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Snapshot of Australian primary health care research 2010

PHCRIS Infonet, Volume 14, Issue 6, August 2010, ISBN 1832 620X
Bel Lunnay, PHCRIS

Snapshot of Australian primary health care research 2010Snapshot of Australian primary health care research 2010 was released at the annual PHC Research Conference in Darwin last month by the Hon Warren Snowden MP, Minister for Indigenous Health, Rural and Regional Health and Regional Services Delivery.

Snapshot 2010 is the third in a series of national publications showcasing outstanding primary health care (PHC) research. It builds on the success of previous Snapshot publications and exhibits some of the outstanding Australian PHC research continually undertaken within the Primary Health Care Research, Evaluation and Development (PHCRED) Strategy.

The focus of Snapshot 2010 is to showcase projects with specific relevance to the national health reform agenda. It highlights projects that focus on the work intentions of GPs, improving health literacy, developing health indicators, the expanding role of practice nurses, up-skilling social workers, identifying social determinants of health, assessing the needs of specific populations, chronic disease management and preventive health.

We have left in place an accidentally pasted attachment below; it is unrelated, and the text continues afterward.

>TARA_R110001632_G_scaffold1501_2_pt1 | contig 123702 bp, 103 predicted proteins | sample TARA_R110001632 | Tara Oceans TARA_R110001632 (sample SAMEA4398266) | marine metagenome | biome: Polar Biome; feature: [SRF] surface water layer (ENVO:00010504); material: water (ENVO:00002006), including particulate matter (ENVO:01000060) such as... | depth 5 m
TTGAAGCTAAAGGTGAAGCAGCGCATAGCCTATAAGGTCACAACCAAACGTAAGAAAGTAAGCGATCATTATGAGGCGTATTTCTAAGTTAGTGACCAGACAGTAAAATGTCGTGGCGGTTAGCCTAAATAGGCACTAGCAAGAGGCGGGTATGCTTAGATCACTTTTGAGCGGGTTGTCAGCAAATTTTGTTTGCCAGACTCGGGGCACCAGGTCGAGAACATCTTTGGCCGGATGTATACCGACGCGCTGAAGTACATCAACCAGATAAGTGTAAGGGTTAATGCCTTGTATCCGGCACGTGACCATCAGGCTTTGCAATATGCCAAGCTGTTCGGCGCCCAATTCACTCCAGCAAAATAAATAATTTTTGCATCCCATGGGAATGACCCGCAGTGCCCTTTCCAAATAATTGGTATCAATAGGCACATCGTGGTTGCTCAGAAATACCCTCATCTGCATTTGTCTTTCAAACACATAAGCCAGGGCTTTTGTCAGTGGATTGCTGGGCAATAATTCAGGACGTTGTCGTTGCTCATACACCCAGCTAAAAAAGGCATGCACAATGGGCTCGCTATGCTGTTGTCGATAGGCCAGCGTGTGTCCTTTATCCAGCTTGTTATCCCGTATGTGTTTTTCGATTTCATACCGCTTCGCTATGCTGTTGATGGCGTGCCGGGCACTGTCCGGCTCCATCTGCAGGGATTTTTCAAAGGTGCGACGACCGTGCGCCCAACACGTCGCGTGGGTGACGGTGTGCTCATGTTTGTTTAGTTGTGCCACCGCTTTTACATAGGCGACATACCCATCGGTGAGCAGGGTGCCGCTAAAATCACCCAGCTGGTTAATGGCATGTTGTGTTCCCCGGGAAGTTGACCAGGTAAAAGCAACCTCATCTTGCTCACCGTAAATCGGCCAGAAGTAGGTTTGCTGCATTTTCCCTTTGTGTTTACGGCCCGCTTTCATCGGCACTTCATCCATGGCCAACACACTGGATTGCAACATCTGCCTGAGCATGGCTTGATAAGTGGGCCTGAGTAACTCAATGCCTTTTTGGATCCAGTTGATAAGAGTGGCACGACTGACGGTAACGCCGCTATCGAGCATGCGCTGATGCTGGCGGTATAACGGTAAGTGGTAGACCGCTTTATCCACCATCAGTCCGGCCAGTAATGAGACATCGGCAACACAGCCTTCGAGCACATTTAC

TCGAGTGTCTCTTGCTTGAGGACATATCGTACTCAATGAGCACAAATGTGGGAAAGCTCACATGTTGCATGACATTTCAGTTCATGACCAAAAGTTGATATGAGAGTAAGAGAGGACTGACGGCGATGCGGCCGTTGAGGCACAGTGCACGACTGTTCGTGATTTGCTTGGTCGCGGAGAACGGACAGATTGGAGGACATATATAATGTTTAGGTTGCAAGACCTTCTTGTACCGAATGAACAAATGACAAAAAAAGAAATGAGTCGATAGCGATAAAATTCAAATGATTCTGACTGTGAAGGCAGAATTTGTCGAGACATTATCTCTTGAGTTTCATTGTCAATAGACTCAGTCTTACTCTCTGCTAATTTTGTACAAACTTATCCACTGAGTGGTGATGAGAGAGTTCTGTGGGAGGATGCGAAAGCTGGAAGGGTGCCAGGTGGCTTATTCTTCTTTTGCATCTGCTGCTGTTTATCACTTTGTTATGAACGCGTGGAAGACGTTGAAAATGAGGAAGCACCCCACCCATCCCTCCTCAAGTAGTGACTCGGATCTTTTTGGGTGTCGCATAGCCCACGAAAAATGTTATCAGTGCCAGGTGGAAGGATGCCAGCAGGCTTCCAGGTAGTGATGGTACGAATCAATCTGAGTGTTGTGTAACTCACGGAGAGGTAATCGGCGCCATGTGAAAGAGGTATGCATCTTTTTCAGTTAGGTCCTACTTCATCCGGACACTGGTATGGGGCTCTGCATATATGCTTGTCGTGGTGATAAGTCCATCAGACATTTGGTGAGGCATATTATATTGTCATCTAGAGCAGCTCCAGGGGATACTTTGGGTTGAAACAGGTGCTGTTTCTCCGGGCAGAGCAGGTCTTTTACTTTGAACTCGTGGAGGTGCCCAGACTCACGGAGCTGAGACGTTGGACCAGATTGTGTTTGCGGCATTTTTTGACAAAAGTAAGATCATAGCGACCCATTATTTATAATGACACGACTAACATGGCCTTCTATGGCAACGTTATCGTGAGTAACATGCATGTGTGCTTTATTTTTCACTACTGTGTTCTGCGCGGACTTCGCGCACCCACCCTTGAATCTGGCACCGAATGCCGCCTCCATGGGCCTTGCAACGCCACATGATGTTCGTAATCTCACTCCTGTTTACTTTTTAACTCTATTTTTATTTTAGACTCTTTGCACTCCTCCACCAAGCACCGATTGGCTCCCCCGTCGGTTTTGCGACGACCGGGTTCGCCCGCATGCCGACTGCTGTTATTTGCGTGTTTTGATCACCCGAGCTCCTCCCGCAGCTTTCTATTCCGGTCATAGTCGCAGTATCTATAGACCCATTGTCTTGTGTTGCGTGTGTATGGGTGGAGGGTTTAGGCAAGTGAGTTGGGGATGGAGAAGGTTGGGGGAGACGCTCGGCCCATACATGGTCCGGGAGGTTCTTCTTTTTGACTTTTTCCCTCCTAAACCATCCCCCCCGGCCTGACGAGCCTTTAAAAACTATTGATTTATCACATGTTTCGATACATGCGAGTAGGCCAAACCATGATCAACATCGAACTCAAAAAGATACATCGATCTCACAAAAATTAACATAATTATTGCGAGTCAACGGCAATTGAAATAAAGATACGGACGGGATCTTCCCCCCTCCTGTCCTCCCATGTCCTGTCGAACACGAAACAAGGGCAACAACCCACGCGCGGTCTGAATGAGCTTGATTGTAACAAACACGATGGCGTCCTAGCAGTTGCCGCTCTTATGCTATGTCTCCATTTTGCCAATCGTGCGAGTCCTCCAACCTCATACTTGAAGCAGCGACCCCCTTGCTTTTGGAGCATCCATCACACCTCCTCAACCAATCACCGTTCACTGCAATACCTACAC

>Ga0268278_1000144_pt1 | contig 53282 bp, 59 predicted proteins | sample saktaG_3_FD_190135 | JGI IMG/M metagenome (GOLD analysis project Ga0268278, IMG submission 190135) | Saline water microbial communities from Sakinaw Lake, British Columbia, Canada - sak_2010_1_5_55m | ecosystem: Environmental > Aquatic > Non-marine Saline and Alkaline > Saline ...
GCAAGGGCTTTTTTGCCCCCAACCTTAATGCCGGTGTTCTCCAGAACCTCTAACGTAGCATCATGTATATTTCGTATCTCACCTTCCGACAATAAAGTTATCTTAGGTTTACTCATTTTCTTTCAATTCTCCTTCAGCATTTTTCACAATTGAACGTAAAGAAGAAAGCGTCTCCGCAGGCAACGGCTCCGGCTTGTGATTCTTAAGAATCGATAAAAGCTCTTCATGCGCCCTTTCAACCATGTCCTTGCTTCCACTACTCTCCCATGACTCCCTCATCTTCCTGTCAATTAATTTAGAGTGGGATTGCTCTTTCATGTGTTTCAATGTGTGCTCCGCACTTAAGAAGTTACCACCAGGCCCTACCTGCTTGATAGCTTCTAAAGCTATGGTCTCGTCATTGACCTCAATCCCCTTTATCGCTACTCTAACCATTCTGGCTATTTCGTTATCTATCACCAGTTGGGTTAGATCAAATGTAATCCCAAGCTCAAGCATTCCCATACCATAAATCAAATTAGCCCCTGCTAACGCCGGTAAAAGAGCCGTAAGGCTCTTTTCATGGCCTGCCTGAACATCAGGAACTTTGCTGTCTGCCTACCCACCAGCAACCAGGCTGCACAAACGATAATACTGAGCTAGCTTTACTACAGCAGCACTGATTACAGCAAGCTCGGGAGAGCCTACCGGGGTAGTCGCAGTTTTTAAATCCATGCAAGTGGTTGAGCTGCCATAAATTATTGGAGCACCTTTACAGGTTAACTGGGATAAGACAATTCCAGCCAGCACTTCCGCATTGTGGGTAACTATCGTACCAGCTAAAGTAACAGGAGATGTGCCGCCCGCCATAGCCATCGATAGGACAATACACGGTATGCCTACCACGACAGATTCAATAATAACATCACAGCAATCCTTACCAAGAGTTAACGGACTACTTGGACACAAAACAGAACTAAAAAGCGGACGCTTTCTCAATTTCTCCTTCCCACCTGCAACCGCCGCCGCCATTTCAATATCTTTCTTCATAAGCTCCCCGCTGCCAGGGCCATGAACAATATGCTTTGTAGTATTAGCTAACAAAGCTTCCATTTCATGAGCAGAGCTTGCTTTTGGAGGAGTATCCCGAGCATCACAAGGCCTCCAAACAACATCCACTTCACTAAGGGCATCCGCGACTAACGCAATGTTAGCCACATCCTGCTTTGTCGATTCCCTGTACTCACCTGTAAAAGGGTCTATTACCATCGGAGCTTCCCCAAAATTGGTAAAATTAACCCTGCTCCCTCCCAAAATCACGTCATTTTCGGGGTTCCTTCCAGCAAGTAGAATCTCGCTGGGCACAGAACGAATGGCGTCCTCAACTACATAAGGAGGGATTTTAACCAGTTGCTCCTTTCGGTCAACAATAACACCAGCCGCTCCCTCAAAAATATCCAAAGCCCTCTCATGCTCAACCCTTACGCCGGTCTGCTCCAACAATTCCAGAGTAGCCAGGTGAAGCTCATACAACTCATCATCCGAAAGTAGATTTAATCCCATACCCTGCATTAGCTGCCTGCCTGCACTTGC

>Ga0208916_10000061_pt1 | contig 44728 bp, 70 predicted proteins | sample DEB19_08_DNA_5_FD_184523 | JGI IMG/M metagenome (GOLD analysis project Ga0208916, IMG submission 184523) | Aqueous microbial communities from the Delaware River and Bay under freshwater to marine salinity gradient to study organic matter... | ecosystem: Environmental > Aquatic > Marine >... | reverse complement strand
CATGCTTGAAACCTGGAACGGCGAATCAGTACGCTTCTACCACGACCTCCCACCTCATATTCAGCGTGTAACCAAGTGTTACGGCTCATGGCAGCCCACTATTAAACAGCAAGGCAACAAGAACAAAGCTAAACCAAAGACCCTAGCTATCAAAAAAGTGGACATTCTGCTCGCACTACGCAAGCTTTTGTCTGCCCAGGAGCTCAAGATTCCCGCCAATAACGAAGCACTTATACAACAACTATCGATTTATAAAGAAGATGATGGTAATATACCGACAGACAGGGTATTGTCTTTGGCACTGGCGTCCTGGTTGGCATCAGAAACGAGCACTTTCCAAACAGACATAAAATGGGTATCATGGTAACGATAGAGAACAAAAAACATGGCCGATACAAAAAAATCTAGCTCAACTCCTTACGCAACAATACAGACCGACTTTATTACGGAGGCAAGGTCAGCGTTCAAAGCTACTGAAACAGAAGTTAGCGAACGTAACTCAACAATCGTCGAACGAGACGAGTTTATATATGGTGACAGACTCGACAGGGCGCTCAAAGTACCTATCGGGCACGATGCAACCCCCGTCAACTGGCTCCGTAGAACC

These diverse projects were selected for publication in Snapshot 2010 because they have produced policy and/or practice relevant findings congruent with health reform efforts and to Australia’s First National PHC Strategy. Importantly, they demonstrate the potential for PHC research to improve the health of Australians.

Snapshot 2010 opens with Dr Faline Howes’ research completed as part of a PHCRED Researcher Development Program Fellowship, which endeavoured to understand barriers to hypertension treatment. This important chronic disease study provided significant new knowledge that has led to a new project to improve implementation of national hypertension guidelines.

Malinda Steenkamp’s work on developing indicators to evaluate the impact and performance of health services and policies for remote Aboriginal mothers and infants in the Northern Territory demonstrates the practical impact of PHC research on improving health outcomes. The new indicators will be used to monitor health service performance in remote areas and will inform future maternal and infant health initiatives.

You can download an electronic version of Snapshot 2010 from: <> or contact PHCRIS Assist to request a FREE hard copy.

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